After Mexico's Supreme Court ruled that same-sex marriages performed in Mexico City must be recognized in other states and that same-sex couples could adopt, the Archdiocese of Guadalajara claimed that same-sex marriage was worse than Mexico's drug war.  

People who cannot tell the difference between cold-blooded murder and two people building a family are not fit to be a part of any normal, human, ethical discourse in the twenty-first century.  They have no moral compass at all.   

And it gets better.  In response to the Court's adoption ruling, Cardinal Juan Sandoval Iniguez of Guadalajara added, “Would you want to be adopted by a pair of faggots (maricones) and lesbians?”  “His Eminence” further claimed, without evidence, that Mexico's Supreme Court justices were bribed by the Mexico City mayor.  Making things up also seems to be a Catholic value.   

The Archdiocese's comparison and Iniguez's hateful rhetoric should not be seen as abberations.  They are an extension of Pope Benedict's hyperbolic, fear-mongering characterizations of same-sex marriage and homosexuality.  Benedict has called same-sex marriage as among “some of the most insidious and dangerous threats to the common good today” and a threat to creation.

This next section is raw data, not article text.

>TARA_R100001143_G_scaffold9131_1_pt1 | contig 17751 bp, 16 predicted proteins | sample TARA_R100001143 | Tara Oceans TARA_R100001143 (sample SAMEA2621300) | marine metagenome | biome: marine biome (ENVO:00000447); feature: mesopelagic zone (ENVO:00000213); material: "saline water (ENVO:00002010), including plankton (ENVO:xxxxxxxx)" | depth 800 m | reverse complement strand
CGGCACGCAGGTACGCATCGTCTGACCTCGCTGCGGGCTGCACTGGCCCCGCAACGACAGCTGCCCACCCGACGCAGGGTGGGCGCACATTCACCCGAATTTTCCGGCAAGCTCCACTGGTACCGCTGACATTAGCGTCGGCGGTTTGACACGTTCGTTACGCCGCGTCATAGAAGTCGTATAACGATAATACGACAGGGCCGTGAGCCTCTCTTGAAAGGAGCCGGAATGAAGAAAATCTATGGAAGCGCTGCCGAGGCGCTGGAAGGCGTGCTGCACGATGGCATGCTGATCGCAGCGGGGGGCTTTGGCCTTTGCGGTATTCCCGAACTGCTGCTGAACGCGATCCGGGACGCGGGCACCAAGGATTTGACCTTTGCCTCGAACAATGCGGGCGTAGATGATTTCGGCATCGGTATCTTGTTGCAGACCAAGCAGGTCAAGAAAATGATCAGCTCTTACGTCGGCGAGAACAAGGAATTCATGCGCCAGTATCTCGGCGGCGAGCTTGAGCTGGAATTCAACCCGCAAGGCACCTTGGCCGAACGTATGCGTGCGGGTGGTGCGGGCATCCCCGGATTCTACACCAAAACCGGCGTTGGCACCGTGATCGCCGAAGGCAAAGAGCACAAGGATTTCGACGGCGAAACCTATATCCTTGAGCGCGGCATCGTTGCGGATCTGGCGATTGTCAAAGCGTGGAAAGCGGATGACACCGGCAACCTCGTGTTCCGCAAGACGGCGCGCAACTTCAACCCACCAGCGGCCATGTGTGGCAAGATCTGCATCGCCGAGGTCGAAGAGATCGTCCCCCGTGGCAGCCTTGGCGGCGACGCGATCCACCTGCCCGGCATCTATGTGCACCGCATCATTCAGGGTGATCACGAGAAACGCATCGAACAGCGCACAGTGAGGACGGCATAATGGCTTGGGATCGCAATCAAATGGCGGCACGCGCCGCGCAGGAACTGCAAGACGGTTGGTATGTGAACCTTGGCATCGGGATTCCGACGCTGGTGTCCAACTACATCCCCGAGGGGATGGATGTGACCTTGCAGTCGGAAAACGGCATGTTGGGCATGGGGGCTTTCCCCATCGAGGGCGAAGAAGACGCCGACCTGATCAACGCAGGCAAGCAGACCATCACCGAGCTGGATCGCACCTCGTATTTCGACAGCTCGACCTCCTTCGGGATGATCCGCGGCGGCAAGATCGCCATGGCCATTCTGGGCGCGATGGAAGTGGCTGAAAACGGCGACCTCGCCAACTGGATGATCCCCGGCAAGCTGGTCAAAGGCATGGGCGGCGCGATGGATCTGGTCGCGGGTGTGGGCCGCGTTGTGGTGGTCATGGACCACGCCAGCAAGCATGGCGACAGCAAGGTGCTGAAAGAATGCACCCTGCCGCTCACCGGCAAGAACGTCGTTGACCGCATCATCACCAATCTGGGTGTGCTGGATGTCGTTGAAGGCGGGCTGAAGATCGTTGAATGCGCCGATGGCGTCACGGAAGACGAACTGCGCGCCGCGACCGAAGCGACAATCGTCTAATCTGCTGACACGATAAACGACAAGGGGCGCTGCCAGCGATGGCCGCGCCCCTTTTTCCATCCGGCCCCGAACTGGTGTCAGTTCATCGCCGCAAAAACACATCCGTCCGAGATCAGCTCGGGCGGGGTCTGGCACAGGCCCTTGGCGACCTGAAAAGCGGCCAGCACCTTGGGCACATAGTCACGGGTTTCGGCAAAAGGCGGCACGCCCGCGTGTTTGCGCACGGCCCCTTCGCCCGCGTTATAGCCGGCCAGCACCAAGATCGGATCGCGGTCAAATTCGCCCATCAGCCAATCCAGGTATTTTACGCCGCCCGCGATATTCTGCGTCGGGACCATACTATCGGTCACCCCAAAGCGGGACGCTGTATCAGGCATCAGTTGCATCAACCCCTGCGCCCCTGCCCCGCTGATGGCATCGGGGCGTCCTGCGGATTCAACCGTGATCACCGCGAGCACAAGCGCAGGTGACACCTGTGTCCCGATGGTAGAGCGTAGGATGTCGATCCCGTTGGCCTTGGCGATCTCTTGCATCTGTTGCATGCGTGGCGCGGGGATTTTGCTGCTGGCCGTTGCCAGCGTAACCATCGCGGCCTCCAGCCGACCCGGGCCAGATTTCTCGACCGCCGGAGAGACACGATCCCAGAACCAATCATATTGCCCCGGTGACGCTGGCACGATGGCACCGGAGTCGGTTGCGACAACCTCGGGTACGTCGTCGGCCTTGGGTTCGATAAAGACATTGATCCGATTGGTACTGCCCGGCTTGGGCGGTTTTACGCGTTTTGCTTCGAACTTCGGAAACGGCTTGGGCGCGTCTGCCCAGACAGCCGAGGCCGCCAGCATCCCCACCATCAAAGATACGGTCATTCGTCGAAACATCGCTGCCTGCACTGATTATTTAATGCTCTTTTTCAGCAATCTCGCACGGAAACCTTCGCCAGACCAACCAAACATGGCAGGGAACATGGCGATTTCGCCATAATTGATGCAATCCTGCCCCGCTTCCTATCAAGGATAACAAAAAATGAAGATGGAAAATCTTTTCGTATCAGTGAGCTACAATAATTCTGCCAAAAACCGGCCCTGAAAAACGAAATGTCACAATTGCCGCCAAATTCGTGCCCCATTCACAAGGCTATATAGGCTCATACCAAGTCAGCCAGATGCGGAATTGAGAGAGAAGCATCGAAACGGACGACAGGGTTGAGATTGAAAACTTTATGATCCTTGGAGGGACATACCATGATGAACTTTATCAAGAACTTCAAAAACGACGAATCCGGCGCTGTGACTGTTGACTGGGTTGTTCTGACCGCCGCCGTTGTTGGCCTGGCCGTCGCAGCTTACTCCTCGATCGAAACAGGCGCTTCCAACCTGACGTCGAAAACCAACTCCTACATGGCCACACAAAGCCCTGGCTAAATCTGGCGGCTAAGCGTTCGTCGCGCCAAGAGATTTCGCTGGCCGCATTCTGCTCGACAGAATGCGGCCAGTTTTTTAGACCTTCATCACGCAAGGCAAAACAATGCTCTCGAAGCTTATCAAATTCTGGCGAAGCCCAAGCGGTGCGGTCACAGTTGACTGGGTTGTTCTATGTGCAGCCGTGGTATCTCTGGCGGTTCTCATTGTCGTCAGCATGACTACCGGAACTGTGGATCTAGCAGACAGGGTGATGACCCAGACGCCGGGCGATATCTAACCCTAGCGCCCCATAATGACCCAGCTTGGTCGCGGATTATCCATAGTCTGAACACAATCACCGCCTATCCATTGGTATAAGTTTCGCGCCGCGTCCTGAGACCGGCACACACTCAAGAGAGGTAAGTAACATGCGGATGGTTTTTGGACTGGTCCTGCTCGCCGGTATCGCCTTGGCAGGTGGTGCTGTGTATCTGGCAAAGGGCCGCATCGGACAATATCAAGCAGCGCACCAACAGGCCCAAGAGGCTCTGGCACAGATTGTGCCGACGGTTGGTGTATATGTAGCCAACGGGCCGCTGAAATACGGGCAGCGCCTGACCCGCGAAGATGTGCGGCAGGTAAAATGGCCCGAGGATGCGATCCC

Rome has criticized neither the comments by Iniguez, nor the comments by the Archdiocese.  And the Bishops' Conference of Mexico stands by them:  

We lament that in manifesting these concepts to the public, there exist those who respond with recriminations and threats, claiming this is intolerant, when tolerance is supposed to ensure that we call all express our opinions and positions.  For this reason, we express our solidarity and our feelings to Cardinals Norberto Rivera Carrera and Juan Sandoval Iniguez about this delicate issue.

Iniguez refers to gay men as maricones and an Archdiocese spokesperson says LGBT people are worse than murderers, and they're the victims of “intolerance”.  We're familiar with this kind of “flip-of-the-script” in the United States, as well.  It is always significant when the Roman Church hierarchy does not respond to a hateful comment (or gives implicit support, as in this case), because they would certainly censure a supportive comment from a prelate very quickly. 

Most importantly, comments like these are a reminder that despite desperate claims to the contrary, opposition to gay rights is fundamentally about bigotry and hate.  

Brian Rainey (MDiv) is a PhD student in Religious Studies at Brown University.  His areas of focus are Hebrew Bible and Assyriology. 
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